OCH CoverOn-Campus Hospitality

Highlights of the APRIL 2013 Issue




UT-Austin Cuts the Salt

The Division of Housing and Food Service at the University of Texas at Austin has taken many steps to add healthier options to its offerings. One small change has lowered salt consumption by 90 percent.

“For years, we have been working toward healthier options,” said Scott Meyer, director of Food Service. “I heard the phrase 'Stealth Health,' which I thought was great. We have done a number of stealth health things over the years.“

He read that average Americans get more sodium than they need, even without adding any salt to their dishes themselves. “I see people get a meal and start pouring salt on it before they have even tasted it,” he said. “It amazes me. I thought, 'Why don't we just take it off the table.'”

Food Service did just that. Instead of having salt shakers on each table in the school's five dining halls, they are available at a condiment station, with other spices. “If you want salt, you have to make the conscious decision that you want it,” said Meyer. “That is your personal preference or decision; being right on the table in front of you, I believe that it becomes habit forming.” ...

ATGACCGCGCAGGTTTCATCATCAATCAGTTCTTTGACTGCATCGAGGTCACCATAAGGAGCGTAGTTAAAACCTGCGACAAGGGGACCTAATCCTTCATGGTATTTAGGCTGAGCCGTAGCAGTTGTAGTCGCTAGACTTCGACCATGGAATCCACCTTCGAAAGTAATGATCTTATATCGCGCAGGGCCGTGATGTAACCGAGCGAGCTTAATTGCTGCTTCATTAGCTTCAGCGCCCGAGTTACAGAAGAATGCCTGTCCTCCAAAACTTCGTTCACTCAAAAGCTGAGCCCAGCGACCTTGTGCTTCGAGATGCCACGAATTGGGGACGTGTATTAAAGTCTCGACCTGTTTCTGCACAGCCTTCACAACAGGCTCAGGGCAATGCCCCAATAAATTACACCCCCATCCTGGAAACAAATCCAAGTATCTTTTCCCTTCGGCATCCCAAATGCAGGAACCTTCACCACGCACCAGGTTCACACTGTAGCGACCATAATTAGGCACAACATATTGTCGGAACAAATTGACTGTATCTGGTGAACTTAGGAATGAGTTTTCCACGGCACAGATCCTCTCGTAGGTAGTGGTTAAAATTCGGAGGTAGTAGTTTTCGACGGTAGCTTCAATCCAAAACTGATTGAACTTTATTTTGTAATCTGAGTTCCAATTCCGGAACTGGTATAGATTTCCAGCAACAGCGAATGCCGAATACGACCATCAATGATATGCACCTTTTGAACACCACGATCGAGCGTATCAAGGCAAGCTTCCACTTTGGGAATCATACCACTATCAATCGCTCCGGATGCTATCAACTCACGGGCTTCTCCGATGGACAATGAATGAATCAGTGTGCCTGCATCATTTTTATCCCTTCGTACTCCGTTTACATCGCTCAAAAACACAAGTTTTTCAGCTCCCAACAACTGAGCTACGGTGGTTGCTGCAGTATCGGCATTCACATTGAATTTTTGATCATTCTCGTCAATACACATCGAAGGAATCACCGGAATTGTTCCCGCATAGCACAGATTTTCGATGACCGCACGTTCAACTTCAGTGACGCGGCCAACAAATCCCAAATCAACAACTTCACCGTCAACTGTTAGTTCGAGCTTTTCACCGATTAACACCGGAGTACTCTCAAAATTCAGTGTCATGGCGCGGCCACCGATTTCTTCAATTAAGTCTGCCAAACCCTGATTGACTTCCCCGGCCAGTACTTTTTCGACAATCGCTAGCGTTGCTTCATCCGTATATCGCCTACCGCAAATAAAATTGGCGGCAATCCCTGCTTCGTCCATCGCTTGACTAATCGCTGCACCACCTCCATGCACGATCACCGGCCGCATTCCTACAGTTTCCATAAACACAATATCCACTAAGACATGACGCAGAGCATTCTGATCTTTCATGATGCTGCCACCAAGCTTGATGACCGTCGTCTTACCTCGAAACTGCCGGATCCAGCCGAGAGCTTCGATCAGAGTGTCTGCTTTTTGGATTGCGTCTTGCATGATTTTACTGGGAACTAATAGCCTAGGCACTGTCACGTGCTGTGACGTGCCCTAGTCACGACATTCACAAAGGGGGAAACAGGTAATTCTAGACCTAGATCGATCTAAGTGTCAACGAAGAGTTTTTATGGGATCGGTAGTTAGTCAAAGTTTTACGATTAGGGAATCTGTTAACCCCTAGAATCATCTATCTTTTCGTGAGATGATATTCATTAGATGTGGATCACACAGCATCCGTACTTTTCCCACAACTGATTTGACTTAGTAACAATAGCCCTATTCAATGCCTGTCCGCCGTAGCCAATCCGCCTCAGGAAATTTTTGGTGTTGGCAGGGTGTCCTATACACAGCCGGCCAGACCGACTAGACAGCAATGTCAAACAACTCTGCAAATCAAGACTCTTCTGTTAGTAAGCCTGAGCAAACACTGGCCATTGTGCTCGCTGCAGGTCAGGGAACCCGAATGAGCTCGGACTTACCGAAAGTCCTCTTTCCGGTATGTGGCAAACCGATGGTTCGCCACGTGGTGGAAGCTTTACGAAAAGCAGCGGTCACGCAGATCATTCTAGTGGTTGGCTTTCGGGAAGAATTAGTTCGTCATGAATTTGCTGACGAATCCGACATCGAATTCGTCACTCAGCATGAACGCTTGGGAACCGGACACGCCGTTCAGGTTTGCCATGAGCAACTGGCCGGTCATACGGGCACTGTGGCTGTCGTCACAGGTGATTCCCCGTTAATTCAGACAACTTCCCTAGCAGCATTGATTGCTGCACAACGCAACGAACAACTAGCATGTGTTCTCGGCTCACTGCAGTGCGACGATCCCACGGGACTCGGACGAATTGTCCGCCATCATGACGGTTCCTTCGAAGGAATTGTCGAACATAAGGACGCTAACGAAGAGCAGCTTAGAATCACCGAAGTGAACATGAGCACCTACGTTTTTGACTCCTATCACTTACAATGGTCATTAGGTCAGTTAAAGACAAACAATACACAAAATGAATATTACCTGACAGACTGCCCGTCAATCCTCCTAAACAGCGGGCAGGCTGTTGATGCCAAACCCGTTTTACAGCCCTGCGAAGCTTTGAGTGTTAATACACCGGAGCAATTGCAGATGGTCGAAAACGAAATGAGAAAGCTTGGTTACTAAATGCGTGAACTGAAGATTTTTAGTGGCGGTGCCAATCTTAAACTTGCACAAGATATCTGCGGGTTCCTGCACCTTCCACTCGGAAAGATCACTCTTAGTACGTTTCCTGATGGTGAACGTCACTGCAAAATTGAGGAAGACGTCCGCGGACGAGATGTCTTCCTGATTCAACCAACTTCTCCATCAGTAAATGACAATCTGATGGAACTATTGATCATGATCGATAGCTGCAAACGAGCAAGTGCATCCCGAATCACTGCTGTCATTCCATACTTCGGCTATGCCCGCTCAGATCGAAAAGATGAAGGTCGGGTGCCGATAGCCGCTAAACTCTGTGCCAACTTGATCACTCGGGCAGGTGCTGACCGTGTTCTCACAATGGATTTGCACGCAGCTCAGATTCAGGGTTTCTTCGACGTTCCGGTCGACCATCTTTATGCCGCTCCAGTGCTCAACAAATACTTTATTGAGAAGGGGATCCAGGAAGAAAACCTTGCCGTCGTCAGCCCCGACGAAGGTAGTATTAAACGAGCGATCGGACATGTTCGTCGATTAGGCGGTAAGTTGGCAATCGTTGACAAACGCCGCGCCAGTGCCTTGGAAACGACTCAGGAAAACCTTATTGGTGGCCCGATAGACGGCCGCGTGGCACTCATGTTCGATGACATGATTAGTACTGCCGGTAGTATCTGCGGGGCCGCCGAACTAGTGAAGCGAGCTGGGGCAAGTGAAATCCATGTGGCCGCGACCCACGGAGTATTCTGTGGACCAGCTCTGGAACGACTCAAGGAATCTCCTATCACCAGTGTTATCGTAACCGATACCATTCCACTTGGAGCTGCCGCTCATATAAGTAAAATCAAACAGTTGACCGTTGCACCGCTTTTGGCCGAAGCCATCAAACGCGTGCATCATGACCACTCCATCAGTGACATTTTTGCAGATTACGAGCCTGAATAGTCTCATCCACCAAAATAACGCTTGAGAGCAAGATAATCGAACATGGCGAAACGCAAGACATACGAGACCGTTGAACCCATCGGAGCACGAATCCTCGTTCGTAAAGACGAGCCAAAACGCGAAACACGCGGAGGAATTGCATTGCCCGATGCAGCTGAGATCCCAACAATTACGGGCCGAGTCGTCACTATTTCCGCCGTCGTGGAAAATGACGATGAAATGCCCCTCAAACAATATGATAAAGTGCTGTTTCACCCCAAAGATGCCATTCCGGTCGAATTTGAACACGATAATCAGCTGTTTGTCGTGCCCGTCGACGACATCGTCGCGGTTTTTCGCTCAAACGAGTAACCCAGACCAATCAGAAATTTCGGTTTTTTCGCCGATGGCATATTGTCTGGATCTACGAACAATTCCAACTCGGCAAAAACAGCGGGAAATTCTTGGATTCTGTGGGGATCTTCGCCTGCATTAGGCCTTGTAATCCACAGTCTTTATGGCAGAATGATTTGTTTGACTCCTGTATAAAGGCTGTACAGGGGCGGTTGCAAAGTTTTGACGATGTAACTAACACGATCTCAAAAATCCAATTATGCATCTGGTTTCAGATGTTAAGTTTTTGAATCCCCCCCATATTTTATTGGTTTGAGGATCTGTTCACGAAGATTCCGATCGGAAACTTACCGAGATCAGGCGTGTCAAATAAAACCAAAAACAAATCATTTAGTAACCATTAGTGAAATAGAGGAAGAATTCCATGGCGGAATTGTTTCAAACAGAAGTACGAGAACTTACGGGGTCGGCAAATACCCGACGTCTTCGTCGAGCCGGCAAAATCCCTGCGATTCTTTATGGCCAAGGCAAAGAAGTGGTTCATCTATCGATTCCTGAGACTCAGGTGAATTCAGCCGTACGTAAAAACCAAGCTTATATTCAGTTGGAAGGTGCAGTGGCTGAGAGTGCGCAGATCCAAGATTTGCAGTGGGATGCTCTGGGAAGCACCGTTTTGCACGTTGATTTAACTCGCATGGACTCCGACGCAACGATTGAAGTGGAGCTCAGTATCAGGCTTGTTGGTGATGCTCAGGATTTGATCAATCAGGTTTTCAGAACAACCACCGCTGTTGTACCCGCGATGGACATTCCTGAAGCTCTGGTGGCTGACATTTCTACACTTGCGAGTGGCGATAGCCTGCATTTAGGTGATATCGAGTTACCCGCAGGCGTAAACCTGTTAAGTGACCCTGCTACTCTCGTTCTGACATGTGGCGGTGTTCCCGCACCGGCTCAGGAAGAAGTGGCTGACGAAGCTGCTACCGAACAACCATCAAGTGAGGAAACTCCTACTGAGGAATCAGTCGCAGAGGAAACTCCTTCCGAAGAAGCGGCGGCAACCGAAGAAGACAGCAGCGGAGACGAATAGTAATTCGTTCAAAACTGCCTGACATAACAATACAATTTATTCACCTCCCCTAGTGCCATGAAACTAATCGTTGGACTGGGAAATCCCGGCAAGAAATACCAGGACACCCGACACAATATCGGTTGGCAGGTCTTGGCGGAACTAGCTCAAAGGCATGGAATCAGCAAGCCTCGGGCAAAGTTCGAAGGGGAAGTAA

• A Closer Look: Lesley University

On Dec. 20, 2012, the U.S. Department of Justice (DOJ) announced an agreement with Lesley University in Cambridge, Mass., to ensure that students with celiac disease and other food allergies can fully and equally enjoy the university's meal plan and food services in compliance with the Americans with Disabilities Act (ADA).

The university and the DOJ reached the agreement following an investigation by the department stemming from a student's complaint in 2009 that the university had failed to make necessary reasonable modifications in its policies, practices and procedures to allow students who had celiac disease and other food allergies to “fully and equally enjoy” the university's dining services. The agreement was entered into voluntarily between the parties and without any admission of wrongdoing on behalf of the university.

On-Campus Hospitality spoke with Terri Brownlee, MPH, RD, LDN, national nutrition manager with Bon Appétit Management Company, the campus foodservice provider at Lesley, about how they are meeting students' special dietary needs at the school and on a national level, and how the agreement may have changed that. ...



• Philadelphia University Hosts Gluten-Free Event

Philadelphia University in Pennsylvania recently held a Traveling Chefs event that not only offered a variety of international dishes, but in a first for the series, offered them as gluten free.

“Traveling Chefs is a unique Parkhurst-sponsored promotion that touts the culinary talents of several chefs from Parkhurst Dining who travel from other Parkhurst-managed locations to prepare healthy and delicious foods from around the world,” said Bill Zimnoch, senior general manager with Parkhurst, the campus foodservice provider. “Chefs provide a culinary 'education' as they describe the fresh and authentic ingredients used to prepare the selections.”